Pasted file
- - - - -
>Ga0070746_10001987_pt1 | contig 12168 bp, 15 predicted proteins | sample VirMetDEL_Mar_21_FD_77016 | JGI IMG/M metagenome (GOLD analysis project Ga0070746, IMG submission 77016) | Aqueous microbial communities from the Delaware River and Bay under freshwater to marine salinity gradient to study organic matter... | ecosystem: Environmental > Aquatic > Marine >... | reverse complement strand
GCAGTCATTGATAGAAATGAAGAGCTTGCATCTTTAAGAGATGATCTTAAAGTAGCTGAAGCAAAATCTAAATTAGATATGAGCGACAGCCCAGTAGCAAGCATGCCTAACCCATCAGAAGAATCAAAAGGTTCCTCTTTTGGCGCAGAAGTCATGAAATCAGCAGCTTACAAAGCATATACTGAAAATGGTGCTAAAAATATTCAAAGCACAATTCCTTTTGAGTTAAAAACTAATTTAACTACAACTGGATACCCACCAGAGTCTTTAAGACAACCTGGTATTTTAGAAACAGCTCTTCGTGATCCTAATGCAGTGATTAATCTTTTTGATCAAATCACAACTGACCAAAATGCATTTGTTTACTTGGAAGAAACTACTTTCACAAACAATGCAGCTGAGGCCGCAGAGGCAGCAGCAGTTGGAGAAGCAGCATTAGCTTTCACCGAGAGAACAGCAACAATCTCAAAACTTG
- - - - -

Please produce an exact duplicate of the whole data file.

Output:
>Ga0070746_10001987_pt1 | contig 12168 bp, 15 predicted proteins | sample VirMetDEL_Mar_21_FD_77016 | JGI IMG/M metagenome (GOLD analysis project Ga0070746, IMG submission 77016) | Aqueous microbial communities from the Delaware River and Bay under freshwater to marine salinity gradient to study organic matter... | ecosystem: Environmental > Aquatic > Marine >... | reverse complement strand
GCAGTCATTGATAGAAATGAAGAGCTTGCATCTTTAAGAGATGATCTTAAAGTAGCTGAAGCAAAATCTAAATTAGATATGAGCGACAGCCCAGTAGCAAGCATGCCTAACCCATCAGAAGAATCAAAAGGTTCCTCTTTTGGCGCAGAAGTCATGAAATCAGCAGCTTACAAAGCATATACTGAAAATGGTGCTAAAAATATTCAAAGCACAATTCCTTTTGAGTTAAAAACTAATTTAACTACAACTGGATACCCACCAGAGTCTTTAAGACAACCTGGTATTTTAGAAACAGCTCTTCGTGATCCTAATGCAGTGATTAATCTTTTTGATCAAATCACAACTGACCAAAATGCATTTGTTTACTTGGAAGAAACTACTTTCACAAACAATGCAGCTGAGGCCGCAGAGGCAGCAGCAGTTGGAGAAGCAGCATTAGCTTTCACCGAGAGAACAGCAACAATCTCAAAACTTG